But when Yang phoned the office, the receptionist wouldn’t release the package — even though Yang had her ID that matched the parcels’ address. The Costco receptionist told her she would only release the package back to the courier.

FleetOptics agreed to send a manager to collect the package, but the worker spent half an hour at Costco and couldn’t find the office. FleetOptics declared the package not present.

Fleet Optics

Yang’s communication with Fleet Optics (Wendy Yang/Submitted)

Meanwhile, Costco told Yang they would return her package to the sender the following day if no one came to retrieve it.

Yang urged Fleet Optics to send someone else, and she arranged to meet the second courier manager at the Costco office at 8:30 am on October 19.

Yang arrived at the office with her husband, and once again, the receptionist wouldn’t release the package. The couple waited outside.

“Why can’t you give the package to me. I have everything to prove that’s my property,” Yang told Daily Hive, recounting her frustration.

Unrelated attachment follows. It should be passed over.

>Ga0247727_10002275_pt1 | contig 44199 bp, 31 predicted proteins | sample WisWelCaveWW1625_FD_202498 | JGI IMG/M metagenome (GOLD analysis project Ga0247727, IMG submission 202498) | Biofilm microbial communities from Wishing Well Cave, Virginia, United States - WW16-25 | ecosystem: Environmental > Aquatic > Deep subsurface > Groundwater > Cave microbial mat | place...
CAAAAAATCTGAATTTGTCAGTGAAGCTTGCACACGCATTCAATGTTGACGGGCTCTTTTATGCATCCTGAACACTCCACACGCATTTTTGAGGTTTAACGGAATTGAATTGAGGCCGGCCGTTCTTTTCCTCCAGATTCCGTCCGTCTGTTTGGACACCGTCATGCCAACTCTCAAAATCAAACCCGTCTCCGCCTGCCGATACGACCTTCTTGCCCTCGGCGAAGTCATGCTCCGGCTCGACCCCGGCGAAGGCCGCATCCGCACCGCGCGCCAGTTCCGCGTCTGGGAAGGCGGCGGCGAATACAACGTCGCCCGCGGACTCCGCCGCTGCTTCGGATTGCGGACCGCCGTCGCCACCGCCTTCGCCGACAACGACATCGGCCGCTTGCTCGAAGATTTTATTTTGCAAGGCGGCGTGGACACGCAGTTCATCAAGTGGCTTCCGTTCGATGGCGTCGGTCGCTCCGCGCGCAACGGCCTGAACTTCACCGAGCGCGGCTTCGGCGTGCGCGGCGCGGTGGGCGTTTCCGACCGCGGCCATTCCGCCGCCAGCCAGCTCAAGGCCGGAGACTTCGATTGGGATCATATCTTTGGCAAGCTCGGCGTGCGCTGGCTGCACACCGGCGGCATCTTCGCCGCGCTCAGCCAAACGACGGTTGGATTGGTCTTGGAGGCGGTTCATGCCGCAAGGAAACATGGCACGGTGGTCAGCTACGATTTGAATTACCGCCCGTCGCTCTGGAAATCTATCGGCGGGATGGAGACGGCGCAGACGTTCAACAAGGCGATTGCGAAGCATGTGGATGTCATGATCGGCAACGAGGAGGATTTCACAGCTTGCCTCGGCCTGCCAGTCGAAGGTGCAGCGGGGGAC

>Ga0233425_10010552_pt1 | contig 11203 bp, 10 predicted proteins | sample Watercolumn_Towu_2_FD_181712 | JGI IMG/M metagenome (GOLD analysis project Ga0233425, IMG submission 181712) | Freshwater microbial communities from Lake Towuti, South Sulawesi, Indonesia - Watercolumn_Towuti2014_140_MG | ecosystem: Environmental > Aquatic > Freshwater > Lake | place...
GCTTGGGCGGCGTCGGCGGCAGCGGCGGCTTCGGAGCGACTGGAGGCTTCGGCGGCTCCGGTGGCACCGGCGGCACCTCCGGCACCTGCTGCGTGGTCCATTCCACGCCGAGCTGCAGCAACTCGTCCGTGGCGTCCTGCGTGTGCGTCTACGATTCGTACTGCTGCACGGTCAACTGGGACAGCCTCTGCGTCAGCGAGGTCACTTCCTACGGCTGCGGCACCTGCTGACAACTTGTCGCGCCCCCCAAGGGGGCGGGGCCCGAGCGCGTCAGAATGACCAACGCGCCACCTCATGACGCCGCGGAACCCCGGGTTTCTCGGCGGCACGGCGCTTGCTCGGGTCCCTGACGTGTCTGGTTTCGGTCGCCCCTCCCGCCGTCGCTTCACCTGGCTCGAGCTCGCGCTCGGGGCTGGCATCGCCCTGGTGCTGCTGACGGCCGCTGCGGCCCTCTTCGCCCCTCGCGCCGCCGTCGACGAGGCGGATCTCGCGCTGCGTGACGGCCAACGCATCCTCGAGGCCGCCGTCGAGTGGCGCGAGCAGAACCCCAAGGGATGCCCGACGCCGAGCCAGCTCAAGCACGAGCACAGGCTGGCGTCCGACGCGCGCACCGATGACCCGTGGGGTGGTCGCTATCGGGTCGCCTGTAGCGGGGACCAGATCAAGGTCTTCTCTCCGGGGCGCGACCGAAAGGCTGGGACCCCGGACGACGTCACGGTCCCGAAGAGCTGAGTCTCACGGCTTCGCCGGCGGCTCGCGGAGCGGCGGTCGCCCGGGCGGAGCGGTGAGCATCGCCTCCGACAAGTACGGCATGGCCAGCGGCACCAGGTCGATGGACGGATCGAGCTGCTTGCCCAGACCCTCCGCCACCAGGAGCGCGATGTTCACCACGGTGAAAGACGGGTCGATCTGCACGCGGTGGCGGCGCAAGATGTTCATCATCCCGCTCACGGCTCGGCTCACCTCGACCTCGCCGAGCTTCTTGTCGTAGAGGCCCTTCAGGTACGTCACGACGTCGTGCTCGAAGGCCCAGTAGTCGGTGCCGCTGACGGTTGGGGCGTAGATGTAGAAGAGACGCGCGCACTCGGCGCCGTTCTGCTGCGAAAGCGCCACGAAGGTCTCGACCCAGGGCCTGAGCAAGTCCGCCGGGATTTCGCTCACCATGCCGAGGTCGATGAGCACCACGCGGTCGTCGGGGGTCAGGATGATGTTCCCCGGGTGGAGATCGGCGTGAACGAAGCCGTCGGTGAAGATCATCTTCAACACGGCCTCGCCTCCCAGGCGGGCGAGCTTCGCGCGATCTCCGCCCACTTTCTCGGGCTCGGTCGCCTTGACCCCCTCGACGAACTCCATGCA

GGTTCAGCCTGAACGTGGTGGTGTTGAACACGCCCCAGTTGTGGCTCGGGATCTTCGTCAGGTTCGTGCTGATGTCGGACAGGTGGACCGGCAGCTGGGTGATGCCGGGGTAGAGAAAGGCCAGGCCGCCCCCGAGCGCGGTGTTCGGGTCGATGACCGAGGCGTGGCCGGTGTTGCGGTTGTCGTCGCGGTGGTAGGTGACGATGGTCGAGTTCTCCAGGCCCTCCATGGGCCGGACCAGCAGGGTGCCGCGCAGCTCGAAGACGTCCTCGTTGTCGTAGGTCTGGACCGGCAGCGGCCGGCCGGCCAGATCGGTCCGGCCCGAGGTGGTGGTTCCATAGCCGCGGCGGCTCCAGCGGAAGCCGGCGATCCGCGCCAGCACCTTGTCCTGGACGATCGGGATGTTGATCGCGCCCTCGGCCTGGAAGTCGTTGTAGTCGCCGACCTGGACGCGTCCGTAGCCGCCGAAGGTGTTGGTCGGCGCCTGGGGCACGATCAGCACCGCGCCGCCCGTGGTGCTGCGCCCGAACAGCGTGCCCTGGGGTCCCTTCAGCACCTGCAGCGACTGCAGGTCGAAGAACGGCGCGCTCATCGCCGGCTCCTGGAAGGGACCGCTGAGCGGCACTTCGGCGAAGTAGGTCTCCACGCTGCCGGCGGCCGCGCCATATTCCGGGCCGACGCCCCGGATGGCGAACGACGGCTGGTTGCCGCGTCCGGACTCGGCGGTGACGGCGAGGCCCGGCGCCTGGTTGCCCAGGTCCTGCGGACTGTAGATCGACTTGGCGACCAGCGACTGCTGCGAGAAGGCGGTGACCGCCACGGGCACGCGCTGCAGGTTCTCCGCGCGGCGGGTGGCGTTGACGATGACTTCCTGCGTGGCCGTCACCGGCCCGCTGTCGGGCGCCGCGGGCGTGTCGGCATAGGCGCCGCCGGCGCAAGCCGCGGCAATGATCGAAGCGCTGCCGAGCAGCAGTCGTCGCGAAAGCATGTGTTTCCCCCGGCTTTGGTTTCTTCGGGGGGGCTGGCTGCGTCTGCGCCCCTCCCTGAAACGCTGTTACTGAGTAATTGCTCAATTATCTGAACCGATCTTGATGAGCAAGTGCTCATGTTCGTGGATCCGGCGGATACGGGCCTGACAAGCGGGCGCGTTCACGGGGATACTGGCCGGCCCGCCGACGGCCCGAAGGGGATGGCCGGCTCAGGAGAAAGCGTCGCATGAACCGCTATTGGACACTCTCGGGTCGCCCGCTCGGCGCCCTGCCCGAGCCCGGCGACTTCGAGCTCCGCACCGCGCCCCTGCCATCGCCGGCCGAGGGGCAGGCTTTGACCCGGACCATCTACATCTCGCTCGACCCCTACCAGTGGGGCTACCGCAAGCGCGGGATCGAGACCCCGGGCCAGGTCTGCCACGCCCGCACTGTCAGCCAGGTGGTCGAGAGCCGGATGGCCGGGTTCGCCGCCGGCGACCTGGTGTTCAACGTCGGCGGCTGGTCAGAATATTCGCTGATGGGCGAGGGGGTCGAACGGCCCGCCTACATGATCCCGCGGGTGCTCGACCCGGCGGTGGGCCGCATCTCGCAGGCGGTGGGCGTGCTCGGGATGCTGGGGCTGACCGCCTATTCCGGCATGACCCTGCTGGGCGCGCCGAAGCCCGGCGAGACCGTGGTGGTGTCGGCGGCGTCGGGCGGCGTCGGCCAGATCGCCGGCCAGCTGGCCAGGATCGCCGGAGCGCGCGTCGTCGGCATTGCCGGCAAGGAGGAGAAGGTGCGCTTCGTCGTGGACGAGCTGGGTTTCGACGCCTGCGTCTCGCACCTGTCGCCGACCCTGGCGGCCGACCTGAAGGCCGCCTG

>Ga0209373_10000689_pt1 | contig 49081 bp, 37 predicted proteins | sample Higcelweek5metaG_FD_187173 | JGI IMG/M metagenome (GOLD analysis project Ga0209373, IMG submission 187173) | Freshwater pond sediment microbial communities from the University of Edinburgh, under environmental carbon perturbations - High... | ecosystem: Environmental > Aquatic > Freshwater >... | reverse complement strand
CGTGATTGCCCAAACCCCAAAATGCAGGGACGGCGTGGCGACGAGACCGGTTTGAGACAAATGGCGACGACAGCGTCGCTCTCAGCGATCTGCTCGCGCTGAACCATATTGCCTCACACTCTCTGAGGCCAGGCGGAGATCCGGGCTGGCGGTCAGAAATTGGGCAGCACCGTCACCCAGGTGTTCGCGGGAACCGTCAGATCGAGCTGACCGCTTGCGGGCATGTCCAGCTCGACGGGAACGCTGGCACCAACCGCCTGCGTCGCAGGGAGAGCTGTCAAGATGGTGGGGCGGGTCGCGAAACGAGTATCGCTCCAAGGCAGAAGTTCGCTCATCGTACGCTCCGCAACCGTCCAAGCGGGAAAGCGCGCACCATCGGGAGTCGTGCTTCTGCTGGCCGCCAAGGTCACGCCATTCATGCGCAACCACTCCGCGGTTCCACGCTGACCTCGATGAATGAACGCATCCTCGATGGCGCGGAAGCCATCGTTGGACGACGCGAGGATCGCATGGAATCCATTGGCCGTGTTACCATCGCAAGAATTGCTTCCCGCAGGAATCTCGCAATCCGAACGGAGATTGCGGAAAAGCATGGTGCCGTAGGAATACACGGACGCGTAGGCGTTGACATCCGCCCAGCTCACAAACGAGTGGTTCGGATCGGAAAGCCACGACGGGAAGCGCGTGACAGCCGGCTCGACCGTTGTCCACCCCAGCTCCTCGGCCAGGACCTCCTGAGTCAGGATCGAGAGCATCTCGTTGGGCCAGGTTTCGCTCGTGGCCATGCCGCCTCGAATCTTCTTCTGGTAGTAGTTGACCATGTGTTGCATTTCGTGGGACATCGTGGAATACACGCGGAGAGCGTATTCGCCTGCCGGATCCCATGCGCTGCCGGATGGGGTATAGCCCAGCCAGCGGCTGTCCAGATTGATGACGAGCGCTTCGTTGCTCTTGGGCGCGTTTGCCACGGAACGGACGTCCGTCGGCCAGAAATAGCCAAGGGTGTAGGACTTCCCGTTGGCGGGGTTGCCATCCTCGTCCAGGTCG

At the same time, the Fleet Optics worker texted Yang, saying he wouldn’t make the 8:30 am appointment.

She was ready to call the police for help when the Costco manager arrived. He was confused about how the package ended up in their office, but he checked Yang’s ID and gave her the parcel.

“It was that simple,” she said. “So ridiculous. From the start to the end, Sephora refused to handle this.”

Fleet Optics managing partner John Mann confirmed that the driver had a delivery going to the Costco next door to Yang and incorrectly dropped her package there. He added the driver has received coaching about what happened.

“As much as this customer was inconvenienced, and we are truly sorry, rest assured our customer service team jumped on this right away, and our regional manager personally drove to Costco to help rectify this,” Mann told Daily Hive. “Unfortunately, he was a little late to arrive at the coordinated time, but the customer was able to retrieve the package.”